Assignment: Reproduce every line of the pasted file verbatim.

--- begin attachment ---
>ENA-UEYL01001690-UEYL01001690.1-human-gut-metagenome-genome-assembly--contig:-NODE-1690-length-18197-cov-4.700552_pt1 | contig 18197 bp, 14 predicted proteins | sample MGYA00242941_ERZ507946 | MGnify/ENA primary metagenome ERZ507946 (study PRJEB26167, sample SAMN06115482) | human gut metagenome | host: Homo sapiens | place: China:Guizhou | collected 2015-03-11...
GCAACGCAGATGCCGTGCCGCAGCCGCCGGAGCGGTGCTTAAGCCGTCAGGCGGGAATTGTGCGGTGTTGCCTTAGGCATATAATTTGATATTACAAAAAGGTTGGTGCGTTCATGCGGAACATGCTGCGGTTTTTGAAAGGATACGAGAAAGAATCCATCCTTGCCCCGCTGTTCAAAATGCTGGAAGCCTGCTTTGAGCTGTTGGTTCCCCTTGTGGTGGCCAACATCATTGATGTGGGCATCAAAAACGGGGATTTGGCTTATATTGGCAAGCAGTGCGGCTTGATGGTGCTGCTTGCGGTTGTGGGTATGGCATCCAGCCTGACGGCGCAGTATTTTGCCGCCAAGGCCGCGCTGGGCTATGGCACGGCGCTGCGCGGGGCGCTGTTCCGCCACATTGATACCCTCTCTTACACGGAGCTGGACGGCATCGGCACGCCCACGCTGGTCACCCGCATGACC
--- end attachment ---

>ENA-UEYL01001690-UEYL01001690.1-human-gut-metagenome-genome-assembly--contig:-NODE-1690-length-18197-cov-4.700552_pt1 | contig 18197 bp, 14 predicted proteins | sample MGYA00242941_ERZ507946 | MGnify/ENA primary metagenome ERZ507946 (study PRJEB26167, sample SAMN06115482) | human gut metagenome | host: Homo sapiens | place: China:Guizhou | collected 2015-03-11...
GCAACGCAGATGCCGTGCCGCAGCCGCCGGAGCGGTGCTTAAGCCGTCAGGCGGGAATTGTGCGGTGTTGCCTTAGGCATATAATTTGATATTACAAAAAGGTTGGTGCGTTCATGCGGAACATGCTGCGGTTTTTGAAAGGATACGAGAAAGAATCCATCCTTGCCCCGCTGTTCAAAATGCTGGAAGCCTGCTTTGAGCTGTTGGTTCCCCTTGTGGTGGCCAACATCATTGATGTGGGCATCAAAAACGGGGATTTGGCTTATATTGGCAAGCAGTGCGGCTTGATGGTGCTGCTTGCGGTTGTGGGTATGGCATCCAGCCTGACGGCGCAGTATTTTGCCGCCAAGGCCGCGCTGGGCTATGGCACGGCGCTGCGCGGGGCGCTGTTCCGCCACATTGATACCCTCTCTTACACGGAGCTGGACGGCATCGGCACGCCCACGCTGGTCACCCGCATGACC